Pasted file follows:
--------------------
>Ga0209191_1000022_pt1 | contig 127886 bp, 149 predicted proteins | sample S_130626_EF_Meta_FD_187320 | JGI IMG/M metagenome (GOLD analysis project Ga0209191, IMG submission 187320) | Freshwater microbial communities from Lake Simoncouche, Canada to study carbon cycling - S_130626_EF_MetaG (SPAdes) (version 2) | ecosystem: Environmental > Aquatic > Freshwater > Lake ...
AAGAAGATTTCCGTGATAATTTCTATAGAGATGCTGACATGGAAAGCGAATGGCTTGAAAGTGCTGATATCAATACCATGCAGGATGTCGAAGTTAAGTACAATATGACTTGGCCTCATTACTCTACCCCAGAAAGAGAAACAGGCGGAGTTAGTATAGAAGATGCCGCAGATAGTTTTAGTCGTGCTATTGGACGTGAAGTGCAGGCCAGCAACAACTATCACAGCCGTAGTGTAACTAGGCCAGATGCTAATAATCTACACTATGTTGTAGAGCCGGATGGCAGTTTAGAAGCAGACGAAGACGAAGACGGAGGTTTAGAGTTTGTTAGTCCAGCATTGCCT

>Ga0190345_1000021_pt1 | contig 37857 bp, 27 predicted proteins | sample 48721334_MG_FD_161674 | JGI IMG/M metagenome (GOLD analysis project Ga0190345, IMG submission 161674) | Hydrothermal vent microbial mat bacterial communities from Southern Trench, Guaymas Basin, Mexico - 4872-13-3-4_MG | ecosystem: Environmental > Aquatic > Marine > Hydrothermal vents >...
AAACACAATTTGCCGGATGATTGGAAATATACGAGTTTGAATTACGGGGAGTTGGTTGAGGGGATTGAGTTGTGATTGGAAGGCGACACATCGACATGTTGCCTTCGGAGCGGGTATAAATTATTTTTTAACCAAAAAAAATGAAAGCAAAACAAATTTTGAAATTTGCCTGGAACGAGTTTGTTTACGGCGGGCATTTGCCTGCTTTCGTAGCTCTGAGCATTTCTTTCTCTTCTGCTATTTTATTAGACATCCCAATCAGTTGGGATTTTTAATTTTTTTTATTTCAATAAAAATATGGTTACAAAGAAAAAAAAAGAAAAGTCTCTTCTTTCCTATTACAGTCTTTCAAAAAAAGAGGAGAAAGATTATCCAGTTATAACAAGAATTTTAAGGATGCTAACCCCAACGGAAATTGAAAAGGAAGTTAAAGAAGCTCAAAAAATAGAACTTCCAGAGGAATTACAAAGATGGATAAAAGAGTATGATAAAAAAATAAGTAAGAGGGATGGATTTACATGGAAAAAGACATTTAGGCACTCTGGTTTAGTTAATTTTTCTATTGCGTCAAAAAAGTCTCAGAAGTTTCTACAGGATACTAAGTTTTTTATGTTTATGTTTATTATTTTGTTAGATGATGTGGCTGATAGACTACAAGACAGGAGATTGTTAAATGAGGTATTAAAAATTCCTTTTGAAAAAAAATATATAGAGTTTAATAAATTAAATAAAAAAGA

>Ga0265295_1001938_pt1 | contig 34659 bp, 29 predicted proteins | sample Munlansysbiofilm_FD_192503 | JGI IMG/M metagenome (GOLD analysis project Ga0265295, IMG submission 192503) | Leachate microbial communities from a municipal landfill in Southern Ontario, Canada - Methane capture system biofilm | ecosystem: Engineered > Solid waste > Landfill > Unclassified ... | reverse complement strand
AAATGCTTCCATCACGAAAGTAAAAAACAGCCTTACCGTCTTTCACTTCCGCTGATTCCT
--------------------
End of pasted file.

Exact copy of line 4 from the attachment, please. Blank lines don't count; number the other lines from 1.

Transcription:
AAACACAATTTGCCGGATGATTGGAAATATACGAGTTTGAATTACGGGGAGTTGGTTGAGGGGATTGAGTTGTGATTGGAAGGCGACACATCGACATGTTGCCTTCGGAGCGGGTATAAATTATTTTTTAACCAAAAAAAATGAAAGCAAAACAAATTTTGAAATTTGCCTGGAACGAGTTTGTTTACGGCGGGCATTTGCCTGCTTTCGTAGCTCTGAGCATTTCTTTCTCTTCTGCTATTTTATTAGACATCCCAATCAGTTGGGATTTTTAATTTTTTTTATTTCAATAAAAATATGGTTACAAAGAAAAAAAAAGAAAAGTCTCTTCTTTCCTATTACAGTCTTTCAAAAAAAGAGGAGAAAGATTATCCAGTTATAACAAGAATTTTAAGGATGCTAACCCCAACGGAAATTGAAAAGGAAGTTAAAGAAGCTCAAAAAATAGAACTTCCAGAGGAATTACAAAGATGGATAAAAGAGTATGATAAAAAAATAAGTAAGAGGGATGGATTTACATGGAAAAAGACATTTAGGCACTCTGGTTTAGTTAATTTTTCTATTGCGTCAAAAAAGTCTCAGAAGTTTCTACAGGATACTAAGTTTTTTATGTTTATGTTTATTATTTTGTTAGATGATGTGGCTGATAGACTACAAGACAGGAGATTGTTAAATGAGGTATTAAAAATTCCTTTTGAAAAAAAATATATAGAGTTTAATAAATTAAATAAAAAAGA